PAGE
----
Summative assessment occurred during the final presentation week, when a rubric was used to assess student presentations and prototypes. Student grades on their presentation counted toward a cumulative lesson grade. Each team also received feedback from their peers, which allowed students to be reflective of the different design solutions provided by other teams. Last, students’ science notebooks were collected at the end of the activity. During the presentation, the teacher and students used the rubric to assess each team’s performance and provide feedback. The rubric criteria included the prototype of the filtration system, the infomercial, how well students engaged in the design process, and teamwork. The effectiveness of the filtration system was based on the three trials each team conducted using their filtration system as well as the clearness of the water during each trial. Also, at the end of the lesson, the teacher collected the science notebook to grade their notes and reflections.
This six-week lesson promoted STEM integration by allowing students to delve into a problem-based scenario using the EDP. Throughout the lesson students employed various skills such as problem solving by developing possible design solutions, communication skills through working with team members and presenting, analytical skills when evaluating their prototype, and digital skills when creating an infomercial. Additionally, as students searched for possible design solutions, they employed their understanding in various content areas such as math, science, engineering, literacy, and technology. These content areas were seamlessly integrated, allowing students to transfer and apply specific skills and knowledge from each area to solve a real-world problem.
Abeera P. Rehmat (email@example.com) is a postdoctoral research associate at the Center for Research on Learning and Technology at Indiana University in Bloomington, Indiana. Marissa C. Owens (firstname.lastname@example.org) is a research scientist affiliated with the University of Nevada, Las Vegas, and a NASA contractor at Marshall Space Flight Center in Huntsville, Alabama, specializing in online training and instructional design.
3-5-ETS1-1. Define a simple design problem reflecting a need or a want that includes specified criteria for success and constraints on materials, time, or cost.
Science and Engineering Practices
Asking Questions and Defining Problems
Classroom Connection: Students asked questions about the problem and suggested design solutions.
Planning and Carrying Out Investigations
Classroom Connection: Students constructed a prototype of filtration systems and tested its effectiveness.
Constructing Explanations and Designing Solutions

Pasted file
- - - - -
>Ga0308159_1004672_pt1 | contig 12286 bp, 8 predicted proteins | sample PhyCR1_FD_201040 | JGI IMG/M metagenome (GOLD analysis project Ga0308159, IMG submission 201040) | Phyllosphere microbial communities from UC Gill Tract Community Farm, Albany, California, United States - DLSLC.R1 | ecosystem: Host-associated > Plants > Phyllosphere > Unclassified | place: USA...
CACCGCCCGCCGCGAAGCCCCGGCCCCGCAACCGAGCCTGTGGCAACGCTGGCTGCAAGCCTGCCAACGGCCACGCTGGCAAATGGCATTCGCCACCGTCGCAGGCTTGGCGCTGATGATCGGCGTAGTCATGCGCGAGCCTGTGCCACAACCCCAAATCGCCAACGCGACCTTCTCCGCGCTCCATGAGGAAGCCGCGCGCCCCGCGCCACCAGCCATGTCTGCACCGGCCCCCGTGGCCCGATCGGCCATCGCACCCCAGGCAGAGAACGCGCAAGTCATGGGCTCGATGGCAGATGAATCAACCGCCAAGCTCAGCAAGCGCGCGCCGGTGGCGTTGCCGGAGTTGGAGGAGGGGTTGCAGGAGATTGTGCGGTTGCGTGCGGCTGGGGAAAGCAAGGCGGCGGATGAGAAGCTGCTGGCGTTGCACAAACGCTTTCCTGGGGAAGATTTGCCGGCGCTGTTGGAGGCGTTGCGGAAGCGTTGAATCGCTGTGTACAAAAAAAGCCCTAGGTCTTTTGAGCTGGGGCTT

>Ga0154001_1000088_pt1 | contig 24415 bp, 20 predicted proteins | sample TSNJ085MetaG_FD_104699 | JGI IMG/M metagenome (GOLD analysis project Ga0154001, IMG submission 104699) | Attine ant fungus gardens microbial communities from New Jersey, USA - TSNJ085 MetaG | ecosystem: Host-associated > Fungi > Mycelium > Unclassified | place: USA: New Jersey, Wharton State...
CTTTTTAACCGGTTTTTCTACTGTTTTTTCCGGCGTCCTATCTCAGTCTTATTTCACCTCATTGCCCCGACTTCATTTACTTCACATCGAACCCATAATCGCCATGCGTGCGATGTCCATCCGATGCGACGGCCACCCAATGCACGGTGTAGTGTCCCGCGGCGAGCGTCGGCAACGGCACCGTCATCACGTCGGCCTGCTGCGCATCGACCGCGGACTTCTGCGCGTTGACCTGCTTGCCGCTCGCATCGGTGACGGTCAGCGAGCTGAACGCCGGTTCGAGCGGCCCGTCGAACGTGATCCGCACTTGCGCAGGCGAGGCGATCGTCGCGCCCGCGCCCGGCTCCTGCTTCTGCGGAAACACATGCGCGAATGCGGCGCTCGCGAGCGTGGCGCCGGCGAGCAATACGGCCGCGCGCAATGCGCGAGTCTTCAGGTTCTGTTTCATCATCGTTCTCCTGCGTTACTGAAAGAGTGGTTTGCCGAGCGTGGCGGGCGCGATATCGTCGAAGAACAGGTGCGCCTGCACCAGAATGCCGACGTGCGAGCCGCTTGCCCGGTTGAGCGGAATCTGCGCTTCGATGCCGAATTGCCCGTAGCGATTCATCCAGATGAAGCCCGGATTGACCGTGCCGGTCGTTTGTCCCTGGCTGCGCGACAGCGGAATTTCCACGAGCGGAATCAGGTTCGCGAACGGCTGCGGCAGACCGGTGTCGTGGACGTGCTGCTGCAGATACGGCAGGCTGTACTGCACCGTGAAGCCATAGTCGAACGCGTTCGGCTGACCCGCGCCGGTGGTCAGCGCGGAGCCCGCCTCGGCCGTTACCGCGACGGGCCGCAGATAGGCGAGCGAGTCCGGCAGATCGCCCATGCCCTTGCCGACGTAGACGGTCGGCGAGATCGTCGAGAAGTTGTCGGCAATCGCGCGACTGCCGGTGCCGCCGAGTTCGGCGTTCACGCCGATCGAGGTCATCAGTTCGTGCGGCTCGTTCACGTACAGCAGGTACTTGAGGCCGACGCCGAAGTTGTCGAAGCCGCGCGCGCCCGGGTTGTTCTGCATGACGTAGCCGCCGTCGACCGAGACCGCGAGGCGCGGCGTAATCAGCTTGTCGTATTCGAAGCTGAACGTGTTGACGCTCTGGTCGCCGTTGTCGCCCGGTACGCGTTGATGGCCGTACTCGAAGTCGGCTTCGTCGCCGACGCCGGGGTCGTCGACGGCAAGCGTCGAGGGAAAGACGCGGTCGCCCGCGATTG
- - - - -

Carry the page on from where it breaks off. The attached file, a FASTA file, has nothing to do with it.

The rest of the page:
Classroom Connection: Students constructed explanations about the functions and features of the filtration system and identified if it meets the criteria and constraints of the design problem.
Disciplinary Core Idea
ETS1.A: Defining and Delimiting Engineering Problems
Possible solutions to a problem are limited by available materials and resources (constraints). The success of a designed solution is determined by considering the desired features of a solution criteria. Different proposals for solutions can be compared on the basis of how well each one meets the specified criteria for success or how well each takes the constraints into account.
Classroom Connection: Students evaluated the filtration system and how it will be effective in purifying water for individual household, based on its constraints.
Structure and Function
Classroom Connection: Students observed how the structure of the filtration system affects its function.
Apedoe X.S., Reynolds B., Ellefson M.R., and Schunn C.D.. 2008. Bringing engineering design into high school science classrooms: The heating/cooling unit. Journal of Science Education and Technology 17 (5): 454–465.
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English L.D., Hudson P., and Dawes L.. 2013. Engineering-Based Problem Solving in the Middle School: Design and Construction with Simple Machines. Journal of Pre-College Engineering Education Research (J-PEER) 3 (2): 43–55.
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Lum K. 2002. What! Cried Granny. London, Puffin Books.
NGSS Lead States. 2013. Next Generation Science Standards: For states, by states. Washington, DC: National Academies Press.
Siew N.M., Goh H., and Sulaiman F.. 2016. Integrating STEM in an engineering design process: The learning experience of rural secondary school students in an outreach challenge program. Journal of Baltic Science Education 15 (4): 477–493.
Spires A. 2014. The Most Magnificent Thing. Toronto: Kids Can Press.